In this case, the arguments made to the jury by defendant's counsel were proper. Defendant's counsel did not attack the validity, constitutionality, or propriety of the punishment; neither did defendant's counsel argue that the punishment was too severe and encourage the jury to acquit. See Belfield, 144 N.C. App. at 327, 548 S.E.2d at 552-53. See also, State v. Smith, 335 N.C. 539, 438 S.E.2d 719 (1994) (holding that argument ofdefendant's counsel was not improper because it impressed upon the jury the seriousness of the matter). Further, defendant's counsel did not make disclosure necessary to remove an erroneous impression and to place the cause back on an even keel so that it might be decided by the jury with complete fairness to all parties. Rhodes, 275 N.C. at 588, 169 S.E.2d at 849. Therefore the even keel exception does not apply in the case before us. It was error for the trial court to inform the jury of defendant's possible sentence if he were convicted of second-degree murder. We next consider whether the trial court's error was prejudicial. Rhodes, 275 N.C. at 592, 169 S.E.2d at 851 (holding when a trial court improperly tells a jury of the defendant's sentence ranges, the error will be evaluated like any other.).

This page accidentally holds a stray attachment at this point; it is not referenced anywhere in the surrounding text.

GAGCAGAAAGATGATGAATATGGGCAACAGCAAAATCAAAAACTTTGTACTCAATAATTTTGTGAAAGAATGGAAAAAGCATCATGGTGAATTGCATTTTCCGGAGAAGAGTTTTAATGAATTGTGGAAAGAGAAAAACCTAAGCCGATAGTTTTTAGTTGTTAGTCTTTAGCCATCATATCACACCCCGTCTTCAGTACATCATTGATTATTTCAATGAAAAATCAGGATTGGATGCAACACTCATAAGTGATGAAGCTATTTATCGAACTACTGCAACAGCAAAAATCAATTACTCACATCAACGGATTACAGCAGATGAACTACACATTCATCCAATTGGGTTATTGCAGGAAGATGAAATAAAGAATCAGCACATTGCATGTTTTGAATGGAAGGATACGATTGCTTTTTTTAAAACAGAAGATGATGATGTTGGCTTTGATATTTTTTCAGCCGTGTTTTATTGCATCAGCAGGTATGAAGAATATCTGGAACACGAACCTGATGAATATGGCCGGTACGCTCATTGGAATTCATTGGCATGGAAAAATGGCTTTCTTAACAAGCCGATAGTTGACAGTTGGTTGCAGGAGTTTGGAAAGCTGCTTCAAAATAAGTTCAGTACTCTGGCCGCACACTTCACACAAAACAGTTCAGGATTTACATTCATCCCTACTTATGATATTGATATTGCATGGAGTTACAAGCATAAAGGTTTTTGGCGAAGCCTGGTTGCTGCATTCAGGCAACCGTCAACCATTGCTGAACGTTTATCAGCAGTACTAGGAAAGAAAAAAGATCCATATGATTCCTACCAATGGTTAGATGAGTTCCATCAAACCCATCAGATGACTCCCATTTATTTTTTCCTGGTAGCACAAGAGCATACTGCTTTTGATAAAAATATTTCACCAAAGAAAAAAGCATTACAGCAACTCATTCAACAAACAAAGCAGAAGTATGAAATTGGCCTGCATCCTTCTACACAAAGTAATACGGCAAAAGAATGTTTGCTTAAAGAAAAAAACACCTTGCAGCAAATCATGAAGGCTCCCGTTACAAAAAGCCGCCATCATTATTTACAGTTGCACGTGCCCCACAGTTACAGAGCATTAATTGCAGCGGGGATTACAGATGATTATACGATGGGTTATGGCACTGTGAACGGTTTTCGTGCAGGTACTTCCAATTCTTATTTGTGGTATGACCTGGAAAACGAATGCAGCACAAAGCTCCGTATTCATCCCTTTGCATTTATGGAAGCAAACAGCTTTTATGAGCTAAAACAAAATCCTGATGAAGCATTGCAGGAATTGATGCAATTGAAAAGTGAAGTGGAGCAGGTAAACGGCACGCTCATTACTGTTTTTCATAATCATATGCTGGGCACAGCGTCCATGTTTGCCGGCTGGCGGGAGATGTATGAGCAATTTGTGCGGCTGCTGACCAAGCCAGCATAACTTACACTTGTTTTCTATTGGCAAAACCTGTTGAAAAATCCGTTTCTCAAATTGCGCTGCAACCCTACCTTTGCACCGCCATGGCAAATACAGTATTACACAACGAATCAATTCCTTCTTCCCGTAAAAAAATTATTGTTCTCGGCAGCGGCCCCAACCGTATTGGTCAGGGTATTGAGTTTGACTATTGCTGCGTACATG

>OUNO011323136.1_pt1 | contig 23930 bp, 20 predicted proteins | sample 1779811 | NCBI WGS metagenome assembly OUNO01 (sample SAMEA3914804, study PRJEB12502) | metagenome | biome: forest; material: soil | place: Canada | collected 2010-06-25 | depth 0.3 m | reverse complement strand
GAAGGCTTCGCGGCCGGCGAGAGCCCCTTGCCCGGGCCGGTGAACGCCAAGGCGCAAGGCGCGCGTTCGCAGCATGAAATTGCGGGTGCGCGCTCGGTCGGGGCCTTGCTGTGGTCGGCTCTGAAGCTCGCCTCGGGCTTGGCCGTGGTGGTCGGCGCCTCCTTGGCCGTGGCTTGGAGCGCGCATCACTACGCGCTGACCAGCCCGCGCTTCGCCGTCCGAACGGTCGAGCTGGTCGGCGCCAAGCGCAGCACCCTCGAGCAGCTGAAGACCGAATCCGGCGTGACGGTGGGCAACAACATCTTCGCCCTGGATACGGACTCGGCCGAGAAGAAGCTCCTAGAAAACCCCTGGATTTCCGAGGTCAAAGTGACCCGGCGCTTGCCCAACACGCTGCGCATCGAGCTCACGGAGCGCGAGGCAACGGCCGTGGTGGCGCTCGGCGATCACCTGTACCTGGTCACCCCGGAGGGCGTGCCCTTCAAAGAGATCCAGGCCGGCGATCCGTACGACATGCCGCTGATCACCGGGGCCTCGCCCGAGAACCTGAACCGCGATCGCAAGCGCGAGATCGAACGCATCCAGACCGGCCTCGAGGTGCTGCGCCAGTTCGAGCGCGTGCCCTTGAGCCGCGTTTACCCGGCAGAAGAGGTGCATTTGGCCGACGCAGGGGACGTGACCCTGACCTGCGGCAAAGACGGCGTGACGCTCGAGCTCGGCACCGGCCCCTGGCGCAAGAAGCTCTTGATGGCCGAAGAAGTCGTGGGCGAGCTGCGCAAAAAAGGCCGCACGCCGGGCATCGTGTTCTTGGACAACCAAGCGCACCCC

Defendant argues that the error in this case was prejudicial because it probably prevented the jury from finding him guilty of second-degree murder because the jury may have concluded that the sentence for second-degree murder would be an inadequate punishment. We disagree.
North Carolina General Statutes § 15A-1443 (2005) states:
A defendant is prejudiced by errors relating to rights arising other than under the Constitution of the United States when there is a reasonable possibility that, had the error in question not been committed, a different result would have been reached at the trial out of which the appeal arises. The burden of showing such prejudice under this subsection is upon the defendant . . . .